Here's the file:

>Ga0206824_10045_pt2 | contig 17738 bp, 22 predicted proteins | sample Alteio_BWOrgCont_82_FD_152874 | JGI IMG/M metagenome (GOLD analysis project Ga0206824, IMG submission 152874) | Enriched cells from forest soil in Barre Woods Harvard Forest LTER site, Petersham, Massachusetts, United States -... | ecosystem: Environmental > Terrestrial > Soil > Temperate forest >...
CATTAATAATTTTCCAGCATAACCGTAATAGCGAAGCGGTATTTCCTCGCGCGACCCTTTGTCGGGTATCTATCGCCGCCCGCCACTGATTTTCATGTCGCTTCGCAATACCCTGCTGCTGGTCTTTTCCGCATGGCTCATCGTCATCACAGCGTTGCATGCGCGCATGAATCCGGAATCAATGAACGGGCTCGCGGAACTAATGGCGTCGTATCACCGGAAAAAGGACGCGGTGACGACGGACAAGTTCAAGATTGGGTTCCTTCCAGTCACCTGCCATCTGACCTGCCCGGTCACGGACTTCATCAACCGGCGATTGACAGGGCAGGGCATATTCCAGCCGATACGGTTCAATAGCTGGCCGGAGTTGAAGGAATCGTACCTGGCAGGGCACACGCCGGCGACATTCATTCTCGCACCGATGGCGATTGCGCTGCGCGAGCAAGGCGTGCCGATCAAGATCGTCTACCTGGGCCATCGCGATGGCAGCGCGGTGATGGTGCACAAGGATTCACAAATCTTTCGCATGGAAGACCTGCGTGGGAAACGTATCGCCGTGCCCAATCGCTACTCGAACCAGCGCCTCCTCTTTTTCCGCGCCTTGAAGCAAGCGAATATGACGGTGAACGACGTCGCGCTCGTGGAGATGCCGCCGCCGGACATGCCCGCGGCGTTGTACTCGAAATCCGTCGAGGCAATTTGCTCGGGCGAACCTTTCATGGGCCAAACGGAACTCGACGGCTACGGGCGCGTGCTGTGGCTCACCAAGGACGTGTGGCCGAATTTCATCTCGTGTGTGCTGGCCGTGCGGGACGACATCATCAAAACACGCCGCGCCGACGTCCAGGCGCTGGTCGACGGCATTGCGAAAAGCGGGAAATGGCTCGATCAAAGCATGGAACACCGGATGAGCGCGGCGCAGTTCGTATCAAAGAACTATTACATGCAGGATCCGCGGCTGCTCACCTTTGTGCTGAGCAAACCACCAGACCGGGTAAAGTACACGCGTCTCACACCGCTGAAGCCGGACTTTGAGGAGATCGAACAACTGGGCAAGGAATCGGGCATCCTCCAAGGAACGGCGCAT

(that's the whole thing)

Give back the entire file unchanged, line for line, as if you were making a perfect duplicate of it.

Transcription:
>Ga0206824_10045_pt2 | contig 17738 bp, 22 predicted proteins | sample Alteio_BWOrgCont_82_FD_152874 | JGI IMG/M metagenome (GOLD analysis project Ga0206824, IMG submission 152874) | Enriched cells from forest soil in Barre Woods Harvard Forest LTER site, Petersham, Massachusetts, United States -... | ecosystem: Environmental > Terrestrial > Soil > Temperate forest >...
CATTAATAATTTTCCAGCATAACCGTAATAGCGAAGCGGTATTTCCTCGCGCGACCCTTTGTCGGGTATCTATCGCCGCCCGCCACTGATTTTCATGTCGCTTCGCAATACCCTGCTGCTGGTCTTTTCCGCATGGCTCATCGTCATCACAGCGTTGCATGCGCGCATGAATCCGGAATCAATGAACGGGCTCGCGGAACTAATGGCGTCGTATCACCGGAAAAAGGACGCGGTGACGACGGACAAGTTCAAGATTGGGTTCCTTCCAGTCACCTGCCATCTGACCTGCCCGGTCACGGACTTCATCAACCGGCGATTGACAGGGCAGGGCATATTCCAGCCGATACGGTTCAATAGCTGGCCGGAGTTGAAGGAATCGTACCTGGCAGGGCACACGCCGGCGACATTCATTCTCGCACCGATGGCGATTGCGCTGCGCGAGCAAGGCGTGCCGATCAAGATCGTCTACCTGGGCCATCGCGATGGCAGCGCGGTGATGGTGCACAAGGATTCACAAATCTTTCGCATGGAAGACCTGCGTGGGAAACGTATCGCCGTGCCCAATCGCTACTCGAACCAGCGCCTCCTCTTTTTCCGCGCCTTGAAGCAAGCGAATATGACGGTGAACGACGTCGCGCTCGTGGAGATGCCGCCGCCGGACATGCCCGCGGCGTTGTACTCGAAATCCGTCGAGGCAATTTGCTCGGGCGAACCTTTCATGGGCCAAACGGAACTCGACGGCTACGGGCGCGTGCTGTGGCTCACCAAGGACGTGTGGCCGAATTTCATCTCGTGTGTGCTGGCCGTGCGGGACGACATCATCAAAACACGCCGCGCCGACGTCCAGGCGCTGGTCGACGGCATTGCGAAAAGCGGGAAATGGCTCGATCAAAGCATGGAACACCGGATGAGCGCGGCGCAGTTCGTATCAAAGAACTATTACATGCAGGATCCGCGGCTGCTCACCTTTGTGCTGAGCAAACCACCAGACCGGGTAAAGTACACGCGTCTCACACCGCTGAAGCCGGACTTTGAGGAGATCGAACAACTGGGCAAGGAATCGGGCATCCTCCAAGGAACGGCGCAT